North American Indigenous Games

Residential school survivor now coaching at Indigenous Games

Through soccer, Alex Nelson found his saving grace during his time at a residential school and now he's helping encourage and educate young players.

B.C. soccer team changes name to ‘94 Calls’ to honour coach Alex Nelson

Alex Nelson is the coach of Team B.C. U16 soccer team and a residential school survivor. (Indigenous Sport, Physical Activity and Recreation Council)

He is 70 years old and a residential school survivor.

Alex Nelson has had a long, difficult and winding journey over the years. But this week he's never felt more inspired, energized and youthful in his life. In some respects, he's living out the childhood he never had.

Nelson is coaching Team British Columbia's under-16 men's soccer team at the North American Indigenous Games this week.

"This soccer team though, [you've] got 18 young spirits who are a family now," he said. "It's been tremendous watching that growth. Using sport as a vehicle to rebuild is what's unfolding in front of us."

Reconciliation has always been in Nelson's blood.

At just seven years old, he was taken from his family and sent to a place north of Vancouver Island. It was called Alert Bay and St. Michael's residential school is where Nelson would spend the next seven years of his life.

Alex Nelson is helping educate his young players about the impact that residential schools had on his generation. (Indigenous Sport, Physical Activity and Recreation Council)

"It took us away from family and community," he said. "And those are the major reasons for a lot of the state we're in right now. I'd like to think family and community is our core and that being taken away is where the scars come from."

While so much of what Nelson loved about life was taken away, the silver lining was playing soccer at the school in the evenings or after class. There were about 30 people his age, many who would also play soccer with him.

"It created bonds within the school itself," Nelson said. "It was an opportunity to get out there, play and be free. And be with your friends and having fun."

"It was my saving grace. My sanity in that residential school."

Team B.C. becomes '94 Calls'

More than a year ago as this team was preparing to qualify to represent B.C. at the Indigenous Games, Nelson opened up and shared his story with the players. He talked about what life was like inside the residential school, how he'd been taken away from his family and how soccer became his lifeline.

The players and other coaches were so moved they decided to rename their team "94 Calls" based on the Truth and Reconciliation Commission's (TRC) 94 calls to action.

"It starts to help explain to them why some of their parents are struggling and what's been transferred over to them," Nelson said.

"The intergenerational effects are very easily seen by us but it's the young people who need to know why it is the way it is."

Nelson said the team not only wanted to honour what he and so many others had been through but also raise awareness about the TRC.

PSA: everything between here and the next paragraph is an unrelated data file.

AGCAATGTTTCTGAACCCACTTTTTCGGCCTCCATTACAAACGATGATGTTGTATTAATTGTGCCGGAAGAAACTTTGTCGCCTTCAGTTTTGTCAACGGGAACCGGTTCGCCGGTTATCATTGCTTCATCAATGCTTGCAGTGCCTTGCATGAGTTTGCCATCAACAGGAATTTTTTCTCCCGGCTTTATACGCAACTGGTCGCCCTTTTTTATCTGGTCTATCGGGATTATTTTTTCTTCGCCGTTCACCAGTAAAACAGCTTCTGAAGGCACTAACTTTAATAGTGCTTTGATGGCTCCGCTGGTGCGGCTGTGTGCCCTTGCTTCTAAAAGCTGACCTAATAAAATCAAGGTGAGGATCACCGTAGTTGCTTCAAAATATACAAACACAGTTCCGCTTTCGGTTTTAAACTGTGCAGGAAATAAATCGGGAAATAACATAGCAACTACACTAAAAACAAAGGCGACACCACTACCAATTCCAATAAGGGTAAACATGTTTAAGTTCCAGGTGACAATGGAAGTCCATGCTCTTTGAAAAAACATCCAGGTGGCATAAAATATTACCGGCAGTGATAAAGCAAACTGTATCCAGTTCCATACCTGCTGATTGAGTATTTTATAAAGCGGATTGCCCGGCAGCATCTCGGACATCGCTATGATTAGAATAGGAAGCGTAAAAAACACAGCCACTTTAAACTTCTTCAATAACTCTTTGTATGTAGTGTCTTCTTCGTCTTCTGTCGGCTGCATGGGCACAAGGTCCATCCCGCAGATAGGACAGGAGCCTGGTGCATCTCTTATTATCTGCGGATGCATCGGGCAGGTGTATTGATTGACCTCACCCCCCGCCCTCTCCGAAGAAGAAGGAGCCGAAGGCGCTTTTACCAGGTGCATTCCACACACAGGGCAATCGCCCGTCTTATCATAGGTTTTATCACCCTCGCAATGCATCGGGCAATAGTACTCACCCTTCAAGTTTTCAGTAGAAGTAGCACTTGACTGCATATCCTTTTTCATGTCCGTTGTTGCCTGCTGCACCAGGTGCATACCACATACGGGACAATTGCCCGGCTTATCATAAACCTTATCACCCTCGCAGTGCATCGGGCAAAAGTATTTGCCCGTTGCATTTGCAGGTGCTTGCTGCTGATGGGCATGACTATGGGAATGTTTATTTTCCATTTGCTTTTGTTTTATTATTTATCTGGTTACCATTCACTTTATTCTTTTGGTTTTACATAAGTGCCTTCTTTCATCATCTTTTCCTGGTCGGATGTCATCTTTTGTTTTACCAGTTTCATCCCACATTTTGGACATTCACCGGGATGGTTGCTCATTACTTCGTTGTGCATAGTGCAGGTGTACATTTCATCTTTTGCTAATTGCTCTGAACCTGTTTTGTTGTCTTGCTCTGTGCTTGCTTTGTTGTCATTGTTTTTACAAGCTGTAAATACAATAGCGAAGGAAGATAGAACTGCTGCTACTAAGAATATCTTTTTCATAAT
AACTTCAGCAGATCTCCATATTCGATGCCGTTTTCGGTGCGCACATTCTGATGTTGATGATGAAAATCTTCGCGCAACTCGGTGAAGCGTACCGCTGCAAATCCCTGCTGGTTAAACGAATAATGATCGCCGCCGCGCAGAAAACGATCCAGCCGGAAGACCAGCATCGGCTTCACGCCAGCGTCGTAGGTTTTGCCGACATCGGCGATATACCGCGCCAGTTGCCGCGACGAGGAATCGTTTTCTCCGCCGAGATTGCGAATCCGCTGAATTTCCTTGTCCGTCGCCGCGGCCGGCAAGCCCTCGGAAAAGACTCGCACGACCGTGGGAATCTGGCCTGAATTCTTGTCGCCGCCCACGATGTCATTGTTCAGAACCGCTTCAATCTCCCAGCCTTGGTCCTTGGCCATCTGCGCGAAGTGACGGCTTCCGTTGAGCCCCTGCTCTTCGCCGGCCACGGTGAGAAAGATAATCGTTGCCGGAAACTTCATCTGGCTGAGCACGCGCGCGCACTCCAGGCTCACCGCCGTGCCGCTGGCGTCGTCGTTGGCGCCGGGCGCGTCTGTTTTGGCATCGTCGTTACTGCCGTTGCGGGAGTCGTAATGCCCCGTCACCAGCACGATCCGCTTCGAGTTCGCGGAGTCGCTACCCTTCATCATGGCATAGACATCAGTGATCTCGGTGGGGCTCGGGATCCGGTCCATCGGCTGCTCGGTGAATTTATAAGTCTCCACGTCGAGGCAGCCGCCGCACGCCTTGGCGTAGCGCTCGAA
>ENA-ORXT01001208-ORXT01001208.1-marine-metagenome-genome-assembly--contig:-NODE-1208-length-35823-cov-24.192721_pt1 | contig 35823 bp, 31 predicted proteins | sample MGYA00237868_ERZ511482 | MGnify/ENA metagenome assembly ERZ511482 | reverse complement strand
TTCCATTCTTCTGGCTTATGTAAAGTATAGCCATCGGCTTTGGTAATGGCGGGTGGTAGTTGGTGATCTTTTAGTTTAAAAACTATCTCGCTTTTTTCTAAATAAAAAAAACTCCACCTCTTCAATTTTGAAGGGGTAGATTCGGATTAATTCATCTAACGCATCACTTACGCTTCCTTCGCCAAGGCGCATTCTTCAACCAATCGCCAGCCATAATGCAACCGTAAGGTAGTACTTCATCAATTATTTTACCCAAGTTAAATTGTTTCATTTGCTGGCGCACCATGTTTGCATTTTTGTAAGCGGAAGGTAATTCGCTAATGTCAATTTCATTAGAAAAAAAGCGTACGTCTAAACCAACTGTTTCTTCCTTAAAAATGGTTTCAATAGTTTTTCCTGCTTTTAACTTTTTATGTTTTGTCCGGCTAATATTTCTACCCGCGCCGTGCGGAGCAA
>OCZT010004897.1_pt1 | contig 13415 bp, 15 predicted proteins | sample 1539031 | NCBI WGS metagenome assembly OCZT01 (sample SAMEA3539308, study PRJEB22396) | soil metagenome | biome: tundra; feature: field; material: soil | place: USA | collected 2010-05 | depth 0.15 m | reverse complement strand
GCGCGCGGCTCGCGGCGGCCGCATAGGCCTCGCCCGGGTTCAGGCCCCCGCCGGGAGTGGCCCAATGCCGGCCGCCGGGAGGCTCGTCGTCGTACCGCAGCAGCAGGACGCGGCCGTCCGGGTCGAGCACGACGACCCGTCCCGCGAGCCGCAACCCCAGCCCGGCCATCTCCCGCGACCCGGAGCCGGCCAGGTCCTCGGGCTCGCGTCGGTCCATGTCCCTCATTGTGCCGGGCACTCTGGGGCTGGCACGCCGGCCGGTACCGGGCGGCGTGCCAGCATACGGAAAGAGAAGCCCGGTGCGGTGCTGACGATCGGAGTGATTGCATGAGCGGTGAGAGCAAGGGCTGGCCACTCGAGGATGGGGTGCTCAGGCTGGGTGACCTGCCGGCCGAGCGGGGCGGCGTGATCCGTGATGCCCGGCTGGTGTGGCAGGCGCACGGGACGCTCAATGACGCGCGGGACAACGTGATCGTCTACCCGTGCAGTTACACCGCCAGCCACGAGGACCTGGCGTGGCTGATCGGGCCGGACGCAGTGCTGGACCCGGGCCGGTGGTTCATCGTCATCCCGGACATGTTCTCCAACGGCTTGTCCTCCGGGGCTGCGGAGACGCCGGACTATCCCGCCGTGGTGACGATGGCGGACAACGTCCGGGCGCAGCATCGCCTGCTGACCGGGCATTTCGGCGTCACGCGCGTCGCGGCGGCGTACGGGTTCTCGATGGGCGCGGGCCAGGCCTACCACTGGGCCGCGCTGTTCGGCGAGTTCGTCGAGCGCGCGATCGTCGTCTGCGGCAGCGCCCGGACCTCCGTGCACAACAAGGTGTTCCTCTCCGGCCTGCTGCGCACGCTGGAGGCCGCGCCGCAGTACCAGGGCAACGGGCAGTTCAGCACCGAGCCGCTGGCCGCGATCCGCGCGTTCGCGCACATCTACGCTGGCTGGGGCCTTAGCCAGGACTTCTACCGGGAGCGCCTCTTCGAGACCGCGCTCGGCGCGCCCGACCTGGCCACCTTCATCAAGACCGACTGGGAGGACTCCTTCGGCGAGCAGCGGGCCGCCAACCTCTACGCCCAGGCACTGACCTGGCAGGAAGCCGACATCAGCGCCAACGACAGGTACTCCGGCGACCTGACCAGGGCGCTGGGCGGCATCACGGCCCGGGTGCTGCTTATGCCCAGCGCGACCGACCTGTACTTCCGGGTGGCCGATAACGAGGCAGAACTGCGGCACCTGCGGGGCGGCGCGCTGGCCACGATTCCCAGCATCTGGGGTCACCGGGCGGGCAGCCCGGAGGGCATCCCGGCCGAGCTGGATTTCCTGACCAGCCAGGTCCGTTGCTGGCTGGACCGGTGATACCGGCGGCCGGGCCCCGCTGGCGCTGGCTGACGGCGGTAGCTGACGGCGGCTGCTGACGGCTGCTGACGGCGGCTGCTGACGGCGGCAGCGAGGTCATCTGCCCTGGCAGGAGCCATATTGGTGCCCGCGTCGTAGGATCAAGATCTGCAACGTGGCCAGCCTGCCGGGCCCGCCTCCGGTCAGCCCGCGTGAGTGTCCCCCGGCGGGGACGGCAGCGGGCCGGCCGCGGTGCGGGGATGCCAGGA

Soccer has been a big part of Alex Nelson's life and provided him with refuge as a child in the residential school system. (Justine Johnson)

"The intent was to create curiosity amongst the soccer community and sure enough it started to emerge that way," he said. "It's served its purpose of everyone being mindful that these schools did exist and what we're doing right now is responding to it in a powerful, healthy way."

Now, 94 Calls has joined forces with the Indigenous Games' movement of Team 88 and Nelson says it's remarkable to see what's unfolding. Team 88 refers to the TRC's call to action asking all levels of government to ensure Indigenous athlete development and continuing support for the Indigenous Games. 

"I'm just so grateful that I have the opportunity to continue the soccer piece of my life and pass this experience to the young ones," he said. 

"It's full circle for me. This is a place to have the freedom to do what we do and how we do it. I see that right now. Whereas before, that freedom wasn't there."

Leaving a legacy

Nelson still plays soccer to this day. It's been a constant in his life since those early days in the residential school.

It's his way of showing thanks to a sport that provided a life of opportunity for him. Nelson has attended every Indigenous Games since its inception in 1990. He's been the chair of the NAIG Council on five occasions.

He even had a role in establishing the Aboriginal Sports and Recreation Association of BC. Nelson knows in the most profound way what sport has meant to him in his life.

"More than anything it taught me leadership," he said.

"And now being at these Games and watching thousands and thousands of young spirits, you just say, 'wow.' That's a lot of hope, dreams and aspirations."

So far, 94 Calls is unbeaten in the soccer tournament through two games. The team plays its final preliminary round game tonight against New York before heading to the playoffs.

Win or lose, it doesn't really matter to Nelson at this point. He's never been more proud of his heritage. And the message to the young Indigenous men is one of encouragement and resilience.

"I just told them, be here, you've already won your gold. Go and enjoy it. Be the best you can. That's all you can ask," he said.

"Winning is one thing but what it leads to in different ways, everyone is a winner."

About the Author

Devin Heroux

CBC reporter

Devin Heroux reports for CBC News and Sports. He is now based in Toronto, after working first for the CBC in Calgary and Saskatoon.

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